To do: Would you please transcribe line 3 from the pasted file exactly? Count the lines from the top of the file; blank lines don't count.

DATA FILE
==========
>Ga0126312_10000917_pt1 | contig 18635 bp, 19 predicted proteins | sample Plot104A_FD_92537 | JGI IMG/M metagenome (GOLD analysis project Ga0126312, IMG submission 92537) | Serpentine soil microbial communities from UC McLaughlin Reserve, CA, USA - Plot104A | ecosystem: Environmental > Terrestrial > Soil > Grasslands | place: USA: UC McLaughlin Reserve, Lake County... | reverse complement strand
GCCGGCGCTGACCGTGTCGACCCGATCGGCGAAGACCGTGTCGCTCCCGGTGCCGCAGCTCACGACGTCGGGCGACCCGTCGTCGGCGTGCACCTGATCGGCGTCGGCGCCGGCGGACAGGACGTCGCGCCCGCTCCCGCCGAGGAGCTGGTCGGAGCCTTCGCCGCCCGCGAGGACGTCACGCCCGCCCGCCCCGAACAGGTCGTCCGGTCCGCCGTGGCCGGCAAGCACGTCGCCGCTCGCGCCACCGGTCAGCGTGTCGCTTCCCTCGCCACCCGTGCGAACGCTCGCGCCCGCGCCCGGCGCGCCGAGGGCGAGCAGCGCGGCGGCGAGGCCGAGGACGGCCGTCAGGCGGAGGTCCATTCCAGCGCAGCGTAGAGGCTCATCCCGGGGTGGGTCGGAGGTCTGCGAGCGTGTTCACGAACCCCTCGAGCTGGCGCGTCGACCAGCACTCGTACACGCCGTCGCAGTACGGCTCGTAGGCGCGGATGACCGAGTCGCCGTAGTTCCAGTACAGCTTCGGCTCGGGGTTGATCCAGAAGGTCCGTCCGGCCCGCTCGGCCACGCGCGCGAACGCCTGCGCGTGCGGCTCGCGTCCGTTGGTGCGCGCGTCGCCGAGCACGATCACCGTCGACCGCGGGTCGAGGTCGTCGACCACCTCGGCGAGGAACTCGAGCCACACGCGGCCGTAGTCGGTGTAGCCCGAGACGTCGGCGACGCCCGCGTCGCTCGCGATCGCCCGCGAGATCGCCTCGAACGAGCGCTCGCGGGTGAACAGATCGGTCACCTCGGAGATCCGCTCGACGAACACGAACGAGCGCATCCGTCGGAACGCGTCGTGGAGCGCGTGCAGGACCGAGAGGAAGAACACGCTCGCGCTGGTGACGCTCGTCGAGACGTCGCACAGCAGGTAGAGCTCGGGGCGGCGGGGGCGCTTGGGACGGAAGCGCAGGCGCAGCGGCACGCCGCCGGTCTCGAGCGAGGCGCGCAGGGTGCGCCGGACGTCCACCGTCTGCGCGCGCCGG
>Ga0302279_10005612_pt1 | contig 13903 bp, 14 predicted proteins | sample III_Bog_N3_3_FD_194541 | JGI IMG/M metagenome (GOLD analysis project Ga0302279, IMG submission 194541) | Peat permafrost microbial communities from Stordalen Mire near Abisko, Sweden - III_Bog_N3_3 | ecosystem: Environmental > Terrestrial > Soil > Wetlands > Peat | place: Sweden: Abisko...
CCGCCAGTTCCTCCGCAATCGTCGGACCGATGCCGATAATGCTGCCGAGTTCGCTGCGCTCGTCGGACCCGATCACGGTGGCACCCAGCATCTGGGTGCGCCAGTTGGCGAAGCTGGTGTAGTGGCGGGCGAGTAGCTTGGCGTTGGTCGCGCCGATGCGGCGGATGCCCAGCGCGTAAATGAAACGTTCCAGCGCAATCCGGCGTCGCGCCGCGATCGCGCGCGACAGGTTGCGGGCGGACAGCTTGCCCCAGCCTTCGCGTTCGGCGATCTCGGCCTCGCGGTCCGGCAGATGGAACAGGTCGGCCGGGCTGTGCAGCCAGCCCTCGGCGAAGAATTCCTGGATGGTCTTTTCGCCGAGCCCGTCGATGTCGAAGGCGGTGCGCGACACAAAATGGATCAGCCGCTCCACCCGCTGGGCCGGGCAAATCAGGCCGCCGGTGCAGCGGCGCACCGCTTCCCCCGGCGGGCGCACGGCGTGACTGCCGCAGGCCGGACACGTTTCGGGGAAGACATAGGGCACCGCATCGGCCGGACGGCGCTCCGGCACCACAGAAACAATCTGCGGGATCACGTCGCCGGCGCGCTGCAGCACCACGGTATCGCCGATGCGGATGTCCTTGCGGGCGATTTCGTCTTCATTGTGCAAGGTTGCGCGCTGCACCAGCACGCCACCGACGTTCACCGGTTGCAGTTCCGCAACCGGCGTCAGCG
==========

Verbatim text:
>Ga0302279_10005612_pt1 | contig 13903 bp, 14 predicted proteins | sample III_Bog_N3_3_FD_194541 | JGI IMG/M metagenome (GOLD analysis project Ga0302279, IMG submission 194541) | Peat permafrost microbial communities from Stordalen Mire near Abisko, Sweden - III_Bog_N3_3 | ecosystem: Environmental > Terrestrial > Soil > Wetlands > Peat | place: Sweden: Abisko...